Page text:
From Pythagoreans to soysages: words relating to vegetarianism and veganism in the Historical Thesaurus of the OED

From Pythagoreans to soysages: words relating to vegetarianism and veganism in the Historical Thesaurus of the OED

As we were updating the entries soy and soya this quarter, we took the opportunity to review our coverage of words for vegetarian and vegan foods and diets in the Historical Thesaurus of the OED (HTOED). Here is an overview of some of the categories we reviewed and some of the updates we made.

Terms for vegetarians and vegans

Let’s start with the concept of vegetarianism itself. Although there have been people following vegetarian diets since ancient times, the concept was not lexicalized in English until the 17th century, as we can see from the HTOED category vegetarian or vegan. The earliest words referred to the Greek philosopher Pythagoras: while there is some debate about what Pythagoras’s dietary practices actually were, the belief that he advocated avoidance of meat led vegetarians to be described as Pythagorean (as an adjective or noun), as in one 1651 description of a “little garden made for..the feasting of a few Pythagorean herbe-eaters.”

But it was in the 19th century that many more words for vegetarians were coined in English, as this type of diet became more widespread. One was another eponymous term, Grahamite, referring to followers of Sylvester Graham, an American minister who advocated a diet based on plants (and especially homemade bread) and is now mainly remembered for the graham crackers inspired by his dietary advice. From the early 19th century we also find various short-lived terms for vegetarians beginning with veg-, including vegetizing and even vegetable as an adjective in the sense ‘vegetarian’ (in an apparently one-off use by the poet Percy Bysshe Shelley, who in 1812 wrote to a friend that “I continue vegetable”). As is often the case, it took some time and experimentation before the central word for the concept was established: the word vegetarian itself was first used in 1842, shortly before the first Vegetarian Society was formed in Britain. This was followed by terms for more specific types of vegetarians: fruitarian in 1893 and nutarian in 1909; and in 1944, the term vegan was coined by the founder of the Vegan Society. Other 20th-century coinages in this semantic field include veggie (1942) and plant-based (1971).

One of the changes we made to HTOED this update was to rename the category containing these words, which was formerly simply vegetarian. The vegan diet can be thought of as a type of vegetarian diet (vegans are sometimes described as ‘strict vegetarians’), and thus the word vegan can be regarded as a hyponym of vegetarian; therefore an option for HTOED would have been to create a subcategory vegan within vegetarian. However, historically there is often not a clear boundary between the two concepts; indeed, before the word vegan was coined, many uses of vegetarian referred to what would now be described as vegan. For this reason, we expanded the category heading to vegetarian or vegan, to allow for both or either type of diet, and to acknowledge the growing significance of veganism as a term and concept.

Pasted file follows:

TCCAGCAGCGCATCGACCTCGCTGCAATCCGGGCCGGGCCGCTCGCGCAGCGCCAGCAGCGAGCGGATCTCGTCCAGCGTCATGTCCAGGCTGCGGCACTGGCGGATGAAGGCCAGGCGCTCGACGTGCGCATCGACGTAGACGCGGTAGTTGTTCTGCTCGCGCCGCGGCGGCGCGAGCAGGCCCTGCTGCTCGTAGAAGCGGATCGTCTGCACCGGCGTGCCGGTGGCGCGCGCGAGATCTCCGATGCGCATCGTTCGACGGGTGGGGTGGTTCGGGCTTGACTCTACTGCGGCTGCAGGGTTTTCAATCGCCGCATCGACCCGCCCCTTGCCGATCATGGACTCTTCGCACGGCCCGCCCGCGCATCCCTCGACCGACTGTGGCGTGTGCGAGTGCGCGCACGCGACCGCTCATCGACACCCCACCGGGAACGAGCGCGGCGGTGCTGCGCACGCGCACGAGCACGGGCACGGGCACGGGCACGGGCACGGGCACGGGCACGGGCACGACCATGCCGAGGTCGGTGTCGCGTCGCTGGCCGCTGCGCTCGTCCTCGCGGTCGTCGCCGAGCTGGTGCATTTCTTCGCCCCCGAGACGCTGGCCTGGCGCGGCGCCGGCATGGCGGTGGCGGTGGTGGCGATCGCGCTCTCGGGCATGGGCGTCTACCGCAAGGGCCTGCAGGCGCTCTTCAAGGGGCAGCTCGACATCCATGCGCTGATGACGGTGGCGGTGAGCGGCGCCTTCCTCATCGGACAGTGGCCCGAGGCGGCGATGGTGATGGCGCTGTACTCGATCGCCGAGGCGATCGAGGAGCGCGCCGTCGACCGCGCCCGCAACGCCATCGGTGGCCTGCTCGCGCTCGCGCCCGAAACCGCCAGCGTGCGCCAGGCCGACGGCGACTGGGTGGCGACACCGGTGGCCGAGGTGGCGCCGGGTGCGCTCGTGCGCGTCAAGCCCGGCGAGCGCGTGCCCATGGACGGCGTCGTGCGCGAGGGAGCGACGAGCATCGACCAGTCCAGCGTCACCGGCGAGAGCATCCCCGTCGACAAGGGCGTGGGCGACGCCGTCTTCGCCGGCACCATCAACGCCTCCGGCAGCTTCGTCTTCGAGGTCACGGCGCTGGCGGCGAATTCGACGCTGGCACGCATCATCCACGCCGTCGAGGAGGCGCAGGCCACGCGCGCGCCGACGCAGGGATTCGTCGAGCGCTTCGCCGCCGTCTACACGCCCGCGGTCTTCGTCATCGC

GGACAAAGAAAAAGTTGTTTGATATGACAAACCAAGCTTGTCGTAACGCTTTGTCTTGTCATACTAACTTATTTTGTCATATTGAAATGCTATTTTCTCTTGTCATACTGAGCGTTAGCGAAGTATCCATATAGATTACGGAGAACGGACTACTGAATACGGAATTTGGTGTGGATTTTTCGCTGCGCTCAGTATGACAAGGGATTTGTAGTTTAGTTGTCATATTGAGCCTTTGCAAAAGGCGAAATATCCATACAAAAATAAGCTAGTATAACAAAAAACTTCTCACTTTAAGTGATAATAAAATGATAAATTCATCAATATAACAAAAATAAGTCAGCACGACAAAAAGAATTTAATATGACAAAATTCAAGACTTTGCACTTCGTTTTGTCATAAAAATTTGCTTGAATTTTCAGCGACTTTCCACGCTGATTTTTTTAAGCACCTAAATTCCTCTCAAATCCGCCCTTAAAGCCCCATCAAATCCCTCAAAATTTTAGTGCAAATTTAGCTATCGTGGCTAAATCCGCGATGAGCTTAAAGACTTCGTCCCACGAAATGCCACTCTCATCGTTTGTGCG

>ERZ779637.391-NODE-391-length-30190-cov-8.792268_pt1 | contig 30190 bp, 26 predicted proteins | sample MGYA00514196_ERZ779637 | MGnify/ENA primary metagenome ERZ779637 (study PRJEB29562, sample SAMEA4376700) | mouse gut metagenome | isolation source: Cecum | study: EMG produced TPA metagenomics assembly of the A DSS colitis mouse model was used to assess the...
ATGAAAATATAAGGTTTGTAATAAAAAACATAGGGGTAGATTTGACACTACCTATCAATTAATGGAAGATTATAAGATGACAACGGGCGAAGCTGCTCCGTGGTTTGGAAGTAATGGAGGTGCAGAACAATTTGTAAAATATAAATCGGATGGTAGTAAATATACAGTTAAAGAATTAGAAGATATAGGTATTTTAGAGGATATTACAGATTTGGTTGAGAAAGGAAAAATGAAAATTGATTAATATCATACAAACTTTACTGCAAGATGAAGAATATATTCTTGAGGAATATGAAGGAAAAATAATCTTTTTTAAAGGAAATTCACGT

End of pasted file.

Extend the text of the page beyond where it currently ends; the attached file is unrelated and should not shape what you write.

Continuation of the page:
Terms for vegetarian and vegan food and drink

While of course there has long been an abundant lexicon referring to food suitable for vegetarians – vegetables and rice and beans and so forth – it is mainly in the last century that we have had terms in English for specifically vegetarian or vegan alternatives to dishes typically made with meat. Soy and soya have been productive words in this respect. From the end of the 19th century, soy flour or soy protein began to be used in various foodstuffs, and this use of soy became particularly widespread during the Second World War, when shortages in animal products created a need for alternatives: as suggested in the 1945 book The Useful Soybean, quoted in OED’s soy entry, “Soy is an army ration as revolutionary as mechanized warfare.” Around this time there was a surge in usages such as soysage (1943) and soya burger (1953), as well as more ad-hoc combinations such as soya bacon, soy meat loaf, and so on (see soya, n. C1a and soy, n. C1a in OED). Originally not all of these items were necessarily meat-free, some using soy protein as a ‘meat extender’ rather than meat alternative, but by the mid-20th century the majority of uses of the terms referred to specifically vegetarian or vegan products. We have added a new category to HTOED, vegetarian or vegan alternatives to meat dishes, to accommodate the growing number of terms of this kind, including those with soy and soya, and also compounds such as vegeburger (1945)and garden burger (1966).

Milk alternatives have a longer lexical history, as can be seen in the recently expanded and renamed HTOED category milk substitutes or alternatives, which includes oat milk (1844), soy milk (1906), soya milk (1911), plant milk (1959), and rice milk (1986). The longest-lived term in the category, though, is almond milk, first recorded in a 14th-century recipe.  It may only be relatively recently that your local coffee shop has offered oat milk or almond milk as a dairy alternative, but these terms have been around for a long time.

In total, HTOED links have been added to over 2,300 senses in this update. These include entries and senses added to the OED this update (there are HTOED links at new additions such as anorakish, bulldozer as a verb, cringe as an adjective, come-we-stay, escorting, folx, gomesi, ignorati, queue voting, sass-box, soysage, unjabbed, unprocedural, and many more), as well as senses already in OED but now with a new HTOED link.

For more information about HTOED and its uses, see this blog post.

The opinions and other information contained in the OED blog posts and comments do not necessarily reflect the opinions or positions of Oxford University Press.